• dielectric barrier discharge plasma;
  • E-cadherin;
  • EGF receptor;
  • HaCaT keratinocytes;
  • integrins;
  • plasma medicine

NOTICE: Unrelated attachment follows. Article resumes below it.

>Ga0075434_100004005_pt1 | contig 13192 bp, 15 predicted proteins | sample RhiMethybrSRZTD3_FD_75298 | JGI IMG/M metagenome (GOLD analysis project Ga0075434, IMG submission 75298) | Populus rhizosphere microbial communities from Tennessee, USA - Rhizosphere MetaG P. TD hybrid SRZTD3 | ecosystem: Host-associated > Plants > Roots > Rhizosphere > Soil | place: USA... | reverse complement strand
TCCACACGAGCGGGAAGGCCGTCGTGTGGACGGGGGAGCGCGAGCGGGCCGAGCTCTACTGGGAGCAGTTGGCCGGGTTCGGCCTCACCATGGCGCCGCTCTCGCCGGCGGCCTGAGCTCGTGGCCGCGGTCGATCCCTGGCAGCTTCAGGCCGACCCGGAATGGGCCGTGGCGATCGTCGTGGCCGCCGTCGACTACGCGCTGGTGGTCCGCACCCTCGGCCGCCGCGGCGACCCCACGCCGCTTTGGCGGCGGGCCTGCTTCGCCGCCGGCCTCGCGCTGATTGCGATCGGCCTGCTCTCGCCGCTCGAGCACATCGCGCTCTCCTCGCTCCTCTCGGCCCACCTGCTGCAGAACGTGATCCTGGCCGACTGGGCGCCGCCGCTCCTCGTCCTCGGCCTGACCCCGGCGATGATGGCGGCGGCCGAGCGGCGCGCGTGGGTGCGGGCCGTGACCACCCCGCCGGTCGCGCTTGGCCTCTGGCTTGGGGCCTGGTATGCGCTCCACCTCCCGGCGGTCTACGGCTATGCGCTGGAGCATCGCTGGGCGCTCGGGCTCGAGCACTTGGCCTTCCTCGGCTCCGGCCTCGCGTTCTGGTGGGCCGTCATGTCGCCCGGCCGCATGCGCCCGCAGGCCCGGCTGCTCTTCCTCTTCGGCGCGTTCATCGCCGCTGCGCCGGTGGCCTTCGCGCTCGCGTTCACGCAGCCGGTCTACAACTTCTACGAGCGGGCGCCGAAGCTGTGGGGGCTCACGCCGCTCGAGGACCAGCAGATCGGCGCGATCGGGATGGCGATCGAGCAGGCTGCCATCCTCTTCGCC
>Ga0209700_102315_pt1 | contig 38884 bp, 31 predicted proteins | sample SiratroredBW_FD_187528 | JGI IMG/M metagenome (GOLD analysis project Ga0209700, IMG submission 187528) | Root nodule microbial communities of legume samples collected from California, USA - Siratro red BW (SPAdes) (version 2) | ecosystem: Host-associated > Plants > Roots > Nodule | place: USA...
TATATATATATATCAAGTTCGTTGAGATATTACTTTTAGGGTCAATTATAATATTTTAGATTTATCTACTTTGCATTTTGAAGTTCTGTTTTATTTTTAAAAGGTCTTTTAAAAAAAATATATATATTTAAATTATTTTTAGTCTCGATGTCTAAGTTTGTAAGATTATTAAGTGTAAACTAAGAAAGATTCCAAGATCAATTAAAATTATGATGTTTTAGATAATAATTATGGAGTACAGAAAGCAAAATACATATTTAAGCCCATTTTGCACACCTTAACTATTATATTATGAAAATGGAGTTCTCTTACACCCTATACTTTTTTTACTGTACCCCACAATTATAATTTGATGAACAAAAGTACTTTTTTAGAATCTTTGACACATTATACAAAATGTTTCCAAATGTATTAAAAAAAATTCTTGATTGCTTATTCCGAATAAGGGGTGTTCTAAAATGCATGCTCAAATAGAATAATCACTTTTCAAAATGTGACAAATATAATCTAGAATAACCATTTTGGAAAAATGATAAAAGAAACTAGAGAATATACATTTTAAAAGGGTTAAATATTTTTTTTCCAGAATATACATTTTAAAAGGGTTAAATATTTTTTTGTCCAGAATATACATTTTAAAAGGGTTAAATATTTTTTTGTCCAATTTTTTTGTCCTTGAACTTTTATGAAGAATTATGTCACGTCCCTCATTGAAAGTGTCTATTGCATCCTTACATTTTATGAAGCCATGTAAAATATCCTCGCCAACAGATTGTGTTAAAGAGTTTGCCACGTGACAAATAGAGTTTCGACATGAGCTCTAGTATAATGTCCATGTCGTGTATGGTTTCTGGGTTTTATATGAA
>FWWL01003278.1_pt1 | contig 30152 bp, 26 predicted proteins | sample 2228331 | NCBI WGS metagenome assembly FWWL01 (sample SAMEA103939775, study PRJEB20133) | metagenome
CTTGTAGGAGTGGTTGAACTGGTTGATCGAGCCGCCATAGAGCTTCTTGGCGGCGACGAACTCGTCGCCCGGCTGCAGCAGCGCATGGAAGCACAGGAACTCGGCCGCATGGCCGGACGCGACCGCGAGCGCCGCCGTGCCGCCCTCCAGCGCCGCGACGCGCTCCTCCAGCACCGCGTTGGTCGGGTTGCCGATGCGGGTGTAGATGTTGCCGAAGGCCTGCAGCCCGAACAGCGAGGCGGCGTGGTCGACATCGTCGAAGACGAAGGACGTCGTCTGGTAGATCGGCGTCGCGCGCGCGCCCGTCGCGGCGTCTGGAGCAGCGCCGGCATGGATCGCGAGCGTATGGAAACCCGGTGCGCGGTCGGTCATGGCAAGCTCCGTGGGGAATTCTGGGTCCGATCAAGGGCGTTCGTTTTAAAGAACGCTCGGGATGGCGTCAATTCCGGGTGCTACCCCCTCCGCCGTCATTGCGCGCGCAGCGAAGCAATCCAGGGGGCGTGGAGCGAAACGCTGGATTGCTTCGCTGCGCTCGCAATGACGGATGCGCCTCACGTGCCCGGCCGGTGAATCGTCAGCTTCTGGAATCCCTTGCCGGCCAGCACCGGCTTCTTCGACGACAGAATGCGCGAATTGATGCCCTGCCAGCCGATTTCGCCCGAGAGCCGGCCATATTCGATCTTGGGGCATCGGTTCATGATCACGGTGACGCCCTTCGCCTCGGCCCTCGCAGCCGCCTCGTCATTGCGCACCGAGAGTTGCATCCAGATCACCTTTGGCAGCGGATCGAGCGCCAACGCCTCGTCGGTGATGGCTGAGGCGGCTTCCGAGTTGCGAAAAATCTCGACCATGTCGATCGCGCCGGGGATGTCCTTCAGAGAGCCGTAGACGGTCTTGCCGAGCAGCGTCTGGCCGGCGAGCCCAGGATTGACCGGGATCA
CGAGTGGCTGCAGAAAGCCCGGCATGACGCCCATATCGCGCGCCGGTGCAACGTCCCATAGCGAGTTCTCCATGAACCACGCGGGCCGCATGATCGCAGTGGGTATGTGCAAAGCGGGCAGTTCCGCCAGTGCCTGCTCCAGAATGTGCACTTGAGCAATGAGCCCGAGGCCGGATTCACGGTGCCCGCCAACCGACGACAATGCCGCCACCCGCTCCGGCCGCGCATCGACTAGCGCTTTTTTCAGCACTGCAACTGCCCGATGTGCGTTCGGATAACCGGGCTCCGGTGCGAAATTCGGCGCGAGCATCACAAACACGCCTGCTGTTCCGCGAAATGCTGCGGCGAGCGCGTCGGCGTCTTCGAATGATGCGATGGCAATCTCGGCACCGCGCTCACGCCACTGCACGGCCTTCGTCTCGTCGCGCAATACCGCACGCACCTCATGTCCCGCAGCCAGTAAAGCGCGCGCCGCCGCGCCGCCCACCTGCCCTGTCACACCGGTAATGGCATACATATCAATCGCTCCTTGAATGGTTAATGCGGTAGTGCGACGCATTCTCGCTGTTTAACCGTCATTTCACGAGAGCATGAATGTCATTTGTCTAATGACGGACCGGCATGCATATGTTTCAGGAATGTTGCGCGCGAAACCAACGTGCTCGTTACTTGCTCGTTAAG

Non-thermal atmospheric-pressure plasmas have been developed that will be used in future for several purposes, e.g. medicine. Living tissues and cells are at the focus of plasma treatment, e.g. to improve wound healing, or induce apoptosis and growth arrest in tumour cells. Detailed investigations of plasma-cell interactions are needed. Cell surface adhesion molecules as integrins, cadherins or the EGFR (epidermal growth factor receptor) are of importance in wound healing and also for development of cancer metastasis. This study has focused on measurement of cell surface molecules on human HaCaT keratinocytes (human adult low calcium temperature keratinocytes) promoting adhesion, migration and proliferation as one important feature of plasma-cell interactions. HaCaT keratinocytes were treated with plasma by a surface dielectric barrier discharge in air. Cell surface molecules and induction of intracellular ROS (reactive oxygen species) were analysed by flow cytometry 24 h after plasma treatment. Besides a reduction of cell viability a significant down-regulation of E-cadherin and the EGFR expression occurred. The influence on α2- and β1-integrins was less pronounced, and expression of ICAM-1 (intercellular adhesion molecule 1) was unaffected. The extent of effects depended on the exposure time of cells to the plasma and the treatment regimen. Intracellular level of ROS detected by the fluorescent dye H2DCFDA (2′,7′-dichlorodihydrofluorescein diacetate) increased by plasma treatment, but it was neither dependent on the treatment time nor related to the different treatment regimens. Two-dimensional cultures of HaCaT keratinocytes appear to be a suitable method of investigating plasma-cell interactions.